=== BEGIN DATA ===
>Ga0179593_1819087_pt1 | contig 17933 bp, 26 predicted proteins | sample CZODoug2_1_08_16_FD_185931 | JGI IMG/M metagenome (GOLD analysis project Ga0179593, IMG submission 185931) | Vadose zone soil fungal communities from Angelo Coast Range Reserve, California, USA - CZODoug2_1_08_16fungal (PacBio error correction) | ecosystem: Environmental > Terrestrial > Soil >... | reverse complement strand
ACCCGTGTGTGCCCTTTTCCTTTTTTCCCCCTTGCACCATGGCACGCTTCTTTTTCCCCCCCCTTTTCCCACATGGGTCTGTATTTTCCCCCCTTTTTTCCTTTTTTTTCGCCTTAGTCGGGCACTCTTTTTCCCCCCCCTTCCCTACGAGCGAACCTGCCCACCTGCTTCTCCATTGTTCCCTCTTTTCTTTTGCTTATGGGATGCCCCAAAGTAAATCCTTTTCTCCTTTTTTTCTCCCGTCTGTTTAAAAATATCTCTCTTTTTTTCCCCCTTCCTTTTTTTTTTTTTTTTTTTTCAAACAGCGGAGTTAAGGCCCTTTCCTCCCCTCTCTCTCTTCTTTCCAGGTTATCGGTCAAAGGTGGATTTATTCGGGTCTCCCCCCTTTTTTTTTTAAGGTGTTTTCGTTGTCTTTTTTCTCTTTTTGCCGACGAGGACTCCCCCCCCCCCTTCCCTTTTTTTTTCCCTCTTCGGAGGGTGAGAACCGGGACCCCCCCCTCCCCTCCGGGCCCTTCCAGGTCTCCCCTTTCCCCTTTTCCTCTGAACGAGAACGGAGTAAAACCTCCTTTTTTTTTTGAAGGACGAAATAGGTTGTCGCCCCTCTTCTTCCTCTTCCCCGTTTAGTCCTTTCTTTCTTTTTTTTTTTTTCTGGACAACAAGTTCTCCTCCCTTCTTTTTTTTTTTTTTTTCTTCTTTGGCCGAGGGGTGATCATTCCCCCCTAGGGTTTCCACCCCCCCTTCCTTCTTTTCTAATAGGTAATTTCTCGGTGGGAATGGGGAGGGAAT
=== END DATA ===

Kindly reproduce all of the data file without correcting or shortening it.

>Ga0179593_1819087_pt1 | contig 17933 bp, 26 predicted proteins | sample CZODoug2_1_08_16_FD_185931 | JGI IMG/M metagenome (GOLD analysis project Ga0179593, IMG submission 185931) | Vadose zone soil fungal communities from Angelo Coast Range Reserve, California, USA - CZODoug2_1_08_16fungal (PacBio error correction) | ecosystem: Environmental > Terrestrial > Soil >... | reverse complement strand
ACCCGTGTGTGCCCTTTTCCTTTTTTCCCCCTTGCACCATGGCACGCTTCTTTTTCCCCCCCCTTTTCCCACATGGGTCTGTATTTTCCCCCCTTTTTTCCTTTTTTTTCGCCTTAGTCGGGCACTCTTTTTCCCCCCCCTTCCCTACGAGCGAACCTGCCCACCTGCTTCTCCATTGTTCCCTCTTTTCTTTTGCTTATGGGATGCCCCAAAGTAAATCCTTTTCTCCTTTTTTTCTCCCGTCTGTTTAAAAATATCTCTCTTTTTTTCCCCCTTCCTTTTTTTTTTTTTTTTTTTTCAAACAGCGGAGTTAAGGCCCTTTCCTCCCCTCTCTCTCTTCTTTCCAGGTTATCGGTCAAAGGTGGATTTATTCGGGTCTCCCCCCTTTTTTTTTTAAGGTGTTTTCGTTGTCTTTTTTCTCTTTTTGCCGACGAGGACTCCCCCCCCCCCTTCCCTTTTTTTTTCCCTCTTCGGAGGGTGAGAACCGGGACCCCCCCCTCCCCTCCGGGCCCTTCCAGGTCTCCCCTTTCCCCTTTTCCTCTGAACGAGAACGGAGTAAAACCTCCTTTTTTTTTTGAAGGACGAAATAGGTTGTCGCCCCTCTTCTTCCTCTTCCCCGTTTAGTCCTTTCTTTCTTTTTTTTTTTTTCTGGACAACAAGTTCTCCTCCCTTCTTTTTTTTTTTTTTTTCTTCTTTGGCCGAGGGGTGATCATTCCCCCCTAGGGTTTCCACCCCCCCTTCCTTCTTTTCTAATAGGTAATTTCTCGGTGGGAATGGGGAGGGAAT